“The response to my food has been amazing,” says Russell, who also worked at Park Avenue favorite, LUMA for five years. “My favorite things to make are Italian food and French, which I’ve been doing for so long now you’ll see it in my food.”
Russell, who’s lived in Sanford for a decade, saw the tipping point for the town about a year ago. “A lot of new bars and restaurants were popping up and I could see the town was about to pick up, the time was ripe.” The Tennessee Truffle began as a pop-up and with great reviews and word-of-mouth has begun growing roots. With new housing planned just across the street, Russell is optimistic.
“In three years I can see this place being a destination. Everyone is talking about it. I think it can be the next Winter Park.”
Park Avenue’s fancy-pants tenants have loot to spend – Pottery Barn, Lily Pulitzer, Williams-Sonoma. Does he see the small-town appeal fading as rents rise?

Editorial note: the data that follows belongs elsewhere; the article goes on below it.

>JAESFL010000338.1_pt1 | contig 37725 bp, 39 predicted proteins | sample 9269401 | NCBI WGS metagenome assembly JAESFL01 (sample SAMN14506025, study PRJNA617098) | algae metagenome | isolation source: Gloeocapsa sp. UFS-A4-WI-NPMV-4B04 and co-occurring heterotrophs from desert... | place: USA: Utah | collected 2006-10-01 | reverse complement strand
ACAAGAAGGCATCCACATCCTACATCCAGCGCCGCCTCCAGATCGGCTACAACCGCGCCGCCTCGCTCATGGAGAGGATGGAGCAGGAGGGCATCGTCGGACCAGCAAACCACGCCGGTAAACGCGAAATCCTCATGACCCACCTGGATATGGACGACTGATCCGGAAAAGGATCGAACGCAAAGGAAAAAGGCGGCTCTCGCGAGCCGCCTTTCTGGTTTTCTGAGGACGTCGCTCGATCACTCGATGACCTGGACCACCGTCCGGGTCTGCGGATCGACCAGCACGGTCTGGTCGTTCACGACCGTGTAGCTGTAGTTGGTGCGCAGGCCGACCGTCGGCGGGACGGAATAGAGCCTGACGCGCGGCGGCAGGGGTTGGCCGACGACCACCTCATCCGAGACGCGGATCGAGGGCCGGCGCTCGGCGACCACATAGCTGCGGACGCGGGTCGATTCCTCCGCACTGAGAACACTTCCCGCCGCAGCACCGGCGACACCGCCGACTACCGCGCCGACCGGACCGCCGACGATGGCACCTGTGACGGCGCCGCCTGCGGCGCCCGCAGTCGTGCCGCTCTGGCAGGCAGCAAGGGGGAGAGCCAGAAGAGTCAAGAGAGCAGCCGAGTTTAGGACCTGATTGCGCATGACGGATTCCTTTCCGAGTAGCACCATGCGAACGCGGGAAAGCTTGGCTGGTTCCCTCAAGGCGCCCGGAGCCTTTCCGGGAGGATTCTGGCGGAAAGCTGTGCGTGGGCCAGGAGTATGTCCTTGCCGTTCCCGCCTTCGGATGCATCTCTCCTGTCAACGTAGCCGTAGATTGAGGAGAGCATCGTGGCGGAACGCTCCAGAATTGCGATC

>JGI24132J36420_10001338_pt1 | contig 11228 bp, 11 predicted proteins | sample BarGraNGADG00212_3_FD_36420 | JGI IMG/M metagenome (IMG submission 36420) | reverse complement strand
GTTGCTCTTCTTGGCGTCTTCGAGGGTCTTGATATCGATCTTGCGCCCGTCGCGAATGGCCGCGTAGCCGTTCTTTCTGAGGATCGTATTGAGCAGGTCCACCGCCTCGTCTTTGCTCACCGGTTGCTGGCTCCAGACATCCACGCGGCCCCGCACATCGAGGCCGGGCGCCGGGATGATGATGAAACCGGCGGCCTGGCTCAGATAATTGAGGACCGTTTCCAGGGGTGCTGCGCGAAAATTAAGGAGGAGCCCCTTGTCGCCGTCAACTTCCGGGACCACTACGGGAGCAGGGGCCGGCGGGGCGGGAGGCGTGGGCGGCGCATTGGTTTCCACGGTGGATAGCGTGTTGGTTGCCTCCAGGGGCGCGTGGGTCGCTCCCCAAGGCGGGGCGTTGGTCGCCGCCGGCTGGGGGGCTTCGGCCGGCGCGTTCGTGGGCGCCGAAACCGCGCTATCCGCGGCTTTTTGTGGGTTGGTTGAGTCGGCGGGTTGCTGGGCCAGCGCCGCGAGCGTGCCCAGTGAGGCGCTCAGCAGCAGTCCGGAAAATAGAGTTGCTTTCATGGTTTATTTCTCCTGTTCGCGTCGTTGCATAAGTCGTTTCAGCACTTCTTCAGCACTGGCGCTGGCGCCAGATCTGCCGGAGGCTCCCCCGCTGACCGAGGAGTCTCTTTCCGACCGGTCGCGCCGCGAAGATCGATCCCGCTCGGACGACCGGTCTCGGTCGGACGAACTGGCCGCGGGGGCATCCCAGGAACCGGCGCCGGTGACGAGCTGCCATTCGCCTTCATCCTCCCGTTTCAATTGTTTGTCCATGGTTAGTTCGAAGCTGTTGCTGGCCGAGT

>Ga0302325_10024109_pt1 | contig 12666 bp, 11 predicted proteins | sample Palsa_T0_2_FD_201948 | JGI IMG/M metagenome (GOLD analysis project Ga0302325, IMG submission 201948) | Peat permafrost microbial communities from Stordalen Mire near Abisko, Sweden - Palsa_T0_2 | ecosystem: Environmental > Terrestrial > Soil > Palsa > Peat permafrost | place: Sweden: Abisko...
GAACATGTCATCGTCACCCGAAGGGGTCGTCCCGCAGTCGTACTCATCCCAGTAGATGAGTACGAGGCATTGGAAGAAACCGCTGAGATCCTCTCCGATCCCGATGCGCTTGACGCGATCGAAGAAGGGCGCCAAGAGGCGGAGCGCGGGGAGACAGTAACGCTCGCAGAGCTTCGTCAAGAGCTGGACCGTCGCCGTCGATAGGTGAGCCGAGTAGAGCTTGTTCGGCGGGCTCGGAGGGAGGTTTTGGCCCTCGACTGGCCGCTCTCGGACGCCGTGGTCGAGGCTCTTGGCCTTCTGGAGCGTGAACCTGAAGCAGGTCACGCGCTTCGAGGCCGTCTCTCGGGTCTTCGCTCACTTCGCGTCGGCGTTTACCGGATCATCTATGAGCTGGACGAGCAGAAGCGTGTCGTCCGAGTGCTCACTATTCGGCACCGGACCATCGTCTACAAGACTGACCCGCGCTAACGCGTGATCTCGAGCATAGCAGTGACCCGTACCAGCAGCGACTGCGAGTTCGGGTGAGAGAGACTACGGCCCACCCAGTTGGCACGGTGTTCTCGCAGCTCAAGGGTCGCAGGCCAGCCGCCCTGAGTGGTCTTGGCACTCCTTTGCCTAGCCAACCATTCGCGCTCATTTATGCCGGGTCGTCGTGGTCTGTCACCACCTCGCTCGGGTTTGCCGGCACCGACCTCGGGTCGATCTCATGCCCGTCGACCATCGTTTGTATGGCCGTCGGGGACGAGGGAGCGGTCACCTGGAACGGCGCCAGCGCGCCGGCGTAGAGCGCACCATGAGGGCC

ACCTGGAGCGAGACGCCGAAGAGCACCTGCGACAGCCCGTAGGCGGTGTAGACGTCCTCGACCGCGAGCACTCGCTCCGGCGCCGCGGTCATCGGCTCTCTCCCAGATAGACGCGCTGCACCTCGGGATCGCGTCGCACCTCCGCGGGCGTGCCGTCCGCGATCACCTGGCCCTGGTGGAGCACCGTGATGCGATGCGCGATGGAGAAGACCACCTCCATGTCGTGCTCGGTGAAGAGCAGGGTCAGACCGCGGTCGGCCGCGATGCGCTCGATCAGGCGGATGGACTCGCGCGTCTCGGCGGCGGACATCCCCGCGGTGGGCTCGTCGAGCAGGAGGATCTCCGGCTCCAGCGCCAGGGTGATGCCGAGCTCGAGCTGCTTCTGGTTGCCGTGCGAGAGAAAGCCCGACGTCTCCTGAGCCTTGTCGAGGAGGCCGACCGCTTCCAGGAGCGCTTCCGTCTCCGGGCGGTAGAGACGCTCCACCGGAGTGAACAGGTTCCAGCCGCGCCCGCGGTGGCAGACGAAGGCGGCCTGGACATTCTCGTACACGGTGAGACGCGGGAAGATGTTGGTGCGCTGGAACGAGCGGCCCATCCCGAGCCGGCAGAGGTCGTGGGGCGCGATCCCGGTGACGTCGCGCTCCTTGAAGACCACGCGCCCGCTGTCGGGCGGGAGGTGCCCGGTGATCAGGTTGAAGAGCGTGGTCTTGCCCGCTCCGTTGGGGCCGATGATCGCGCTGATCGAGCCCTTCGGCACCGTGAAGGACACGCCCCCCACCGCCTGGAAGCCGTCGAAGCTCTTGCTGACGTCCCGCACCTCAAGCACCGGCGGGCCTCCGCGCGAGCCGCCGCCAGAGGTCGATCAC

“Well, if you see a Gap or a Restoration Hardware, then it’s a little too much. You want to stay something of a hidden gem, but successful enough that everyone, the small businesses, will be able to survive.”
The fabric of Sanford is its small businesses, each one adding volume to a rising tide that’s slowly, steadily lifting all the boats. You’ll find the proof over on the shelves of Magpies Modern General, where the Tennessee Truffle’s newest offering – pickled veggies in comely jars made for down-homey gift baskets – were set down just the day before.
Both Wise and Russell, and really all of Sanford’s makers, have a vested interest in having holiday shoppers on hand to snatch them up.